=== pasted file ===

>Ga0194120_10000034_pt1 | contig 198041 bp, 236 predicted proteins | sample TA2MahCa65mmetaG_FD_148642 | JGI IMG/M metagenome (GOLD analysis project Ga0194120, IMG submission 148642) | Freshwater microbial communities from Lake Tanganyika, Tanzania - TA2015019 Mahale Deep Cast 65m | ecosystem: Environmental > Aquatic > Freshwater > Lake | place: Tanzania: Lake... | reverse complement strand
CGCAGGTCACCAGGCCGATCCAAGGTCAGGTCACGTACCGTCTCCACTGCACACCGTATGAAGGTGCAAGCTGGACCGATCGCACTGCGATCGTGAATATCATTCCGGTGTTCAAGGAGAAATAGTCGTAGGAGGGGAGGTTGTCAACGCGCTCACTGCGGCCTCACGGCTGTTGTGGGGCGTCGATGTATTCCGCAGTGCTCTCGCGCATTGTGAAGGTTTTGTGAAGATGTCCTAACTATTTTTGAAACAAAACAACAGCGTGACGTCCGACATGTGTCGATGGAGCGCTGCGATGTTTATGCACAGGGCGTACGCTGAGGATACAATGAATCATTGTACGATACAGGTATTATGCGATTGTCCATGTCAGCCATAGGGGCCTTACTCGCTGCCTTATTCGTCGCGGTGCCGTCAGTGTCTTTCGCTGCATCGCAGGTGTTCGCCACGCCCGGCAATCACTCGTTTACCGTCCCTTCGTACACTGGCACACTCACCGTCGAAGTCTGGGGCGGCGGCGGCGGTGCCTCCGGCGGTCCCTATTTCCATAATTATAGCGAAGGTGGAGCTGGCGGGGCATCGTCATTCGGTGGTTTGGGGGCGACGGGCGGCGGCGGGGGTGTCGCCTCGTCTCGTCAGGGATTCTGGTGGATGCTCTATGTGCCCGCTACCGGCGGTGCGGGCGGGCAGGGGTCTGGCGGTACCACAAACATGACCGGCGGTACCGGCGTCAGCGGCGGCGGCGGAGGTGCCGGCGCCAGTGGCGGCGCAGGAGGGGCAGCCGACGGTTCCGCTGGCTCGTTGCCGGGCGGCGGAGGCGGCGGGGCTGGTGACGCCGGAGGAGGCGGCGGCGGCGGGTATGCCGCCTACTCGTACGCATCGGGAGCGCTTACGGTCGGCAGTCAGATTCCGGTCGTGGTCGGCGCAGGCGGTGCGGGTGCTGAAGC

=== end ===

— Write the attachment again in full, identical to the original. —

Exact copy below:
>Ga0194120_10000034_pt1 | contig 198041 bp, 236 predicted proteins | sample TA2MahCa65mmetaG_FD_148642 | JGI IMG/M metagenome (GOLD analysis project Ga0194120, IMG submission 148642) | Freshwater microbial communities from Lake Tanganyika, Tanzania - TA2015019 Mahale Deep Cast 65m | ecosystem: Environmental > Aquatic > Freshwater > Lake | place: Tanzania: Lake... | reverse complement strand
CGCAGGTCACCAGGCCGATCCAAGGTCAGGTCACGTACCGTCTCCACTGCACACCGTATGAAGGTGCAAGCTGGACCGATCGCACTGCGATCGTGAATATCATTCCGGTGTTCAAGGAGAAATAGTCGTAGGAGGGGAGGTTGTCAACGCGCTCACTGCGGCCTCACGGCTGTTGTGGGGCGTCGATGTATTCCGCAGTGCTCTCGCGCATTGTGAAGGTTTTGTGAAGATGTCCTAACTATTTTTGAAACAAAACAACAGCGTGACGTCCGACATGTGTCGATGGAGCGCTGCGATGTTTATGCACAGGGCGTACGCTGAGGATACAATGAATCATTGTACGATACAGGTATTATGCGATTGTCCATGTCAGCCATAGGGGCCTTACTCGCTGCCTTATTCGTCGCGGTGCCGTCAGTGTCTTTCGCTGCATCGCAGGTGTTCGCCACGCCCGGCAATCACTCGTTTACCGTCCCTTCGTACACTGGCACACTCACCGTCGAAGTCTGGGGCGGCGGCGGCGGTGCCTCCGGCGGTCCCTATTTCCATAATTATAGCGAAGGTGGAGCTGGCGGGGCATCGTCATTCGGTGGTTTGGGGGCGACGGGCGGCGGCGGGGGTGTCGCCTCGTCTCGTCAGGGATTCTGGTGGATGCTCTATGTGCCCGCTACCGGCGGTGCGGGCGGGCAGGGGTCTGGCGGTACCACAAACATGACCGGCGGTACCGGCGTCAGCGGCGGCGGCGGAGGTGCCGGCGCCAGTGGCGGCGCAGGAGGGGCAGCCGACGGTTCCGCTGGCTCGTTGCCGGGCGGCGGAGGCGGCGGGGCTGGTGACGCCGGAGGAGGCGGCGGCGGCGGGTATGCCGCCTACTCGTACGCATCGGGAGCGCTTACGGTCGGCAGTCAGATTCCGGTCGTGGTCGGCGCAGGCGGTGCGGGTGCTGAAGC